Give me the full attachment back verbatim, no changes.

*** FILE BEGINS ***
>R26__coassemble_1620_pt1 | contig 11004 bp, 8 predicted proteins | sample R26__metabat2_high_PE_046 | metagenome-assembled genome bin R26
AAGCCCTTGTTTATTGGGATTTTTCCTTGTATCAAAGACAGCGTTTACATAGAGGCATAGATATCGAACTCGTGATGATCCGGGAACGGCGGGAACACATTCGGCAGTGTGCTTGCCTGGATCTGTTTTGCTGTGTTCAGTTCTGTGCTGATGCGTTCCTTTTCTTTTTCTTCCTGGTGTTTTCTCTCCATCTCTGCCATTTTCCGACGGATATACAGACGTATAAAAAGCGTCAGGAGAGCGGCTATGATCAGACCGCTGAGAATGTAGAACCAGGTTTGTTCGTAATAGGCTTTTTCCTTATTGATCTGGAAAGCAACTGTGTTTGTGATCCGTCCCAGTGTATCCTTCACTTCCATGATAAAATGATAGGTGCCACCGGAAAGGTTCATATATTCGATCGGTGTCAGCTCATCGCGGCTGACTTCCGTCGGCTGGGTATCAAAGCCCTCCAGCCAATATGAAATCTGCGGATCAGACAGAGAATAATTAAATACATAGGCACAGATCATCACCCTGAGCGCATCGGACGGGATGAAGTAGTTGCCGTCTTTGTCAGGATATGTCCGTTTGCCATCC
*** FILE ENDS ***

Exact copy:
>R26__coassemble_1620_pt1 | contig 11004 bp, 8 predicted proteins | sample R26__metabat2_high_PE_046 | metagenome-assembled genome bin R26
AAGCCCTTGTTTATTGGGATTTTTCCTTGTATCAAAGACAGCGTTTACATAGAGGCATAGATATCGAACTCGTGATGATCCGGGAACGGCGGGAACACATTCGGCAGTGTGCTTGCCTGGATCTGTTTTGCTGTGTTCAGTTCTGTGCTGATGCGTTCCTTTTCTTTTTCTTCCTGGTGTTTTCTCTCCATCTCTGCCATTTTCCGACGGATATACAGACGTATAAAAAGCGTCAGGAGAGCGGCTATGATCAGACCGCTGAGAATGTAGAACCAGGTTTGTTCGTAATAGGCTTTTTCCTTATTGATCTGGAAAGCAACTGTGTTTGTGATCCGTCCCAGTGTATCCTTCACTTCCATGATAAAATGATAGGTGCCACCGGAAAGGTTCATATATTCGATCGGTGTCAGCTCATCGCGGCTGACTTCCGTCGGCTGGGTATCAAAGCCCTCCAGCCAATATGAAATCTGCGGATCAGACAGAGAATAATTAAATACATAGGCACAGATCATCACCCTGAGCGCATCGGACGGGATGAAGTAGTTGCCGTCTTTGTCAGGATATGTCCGTTTGCCATCC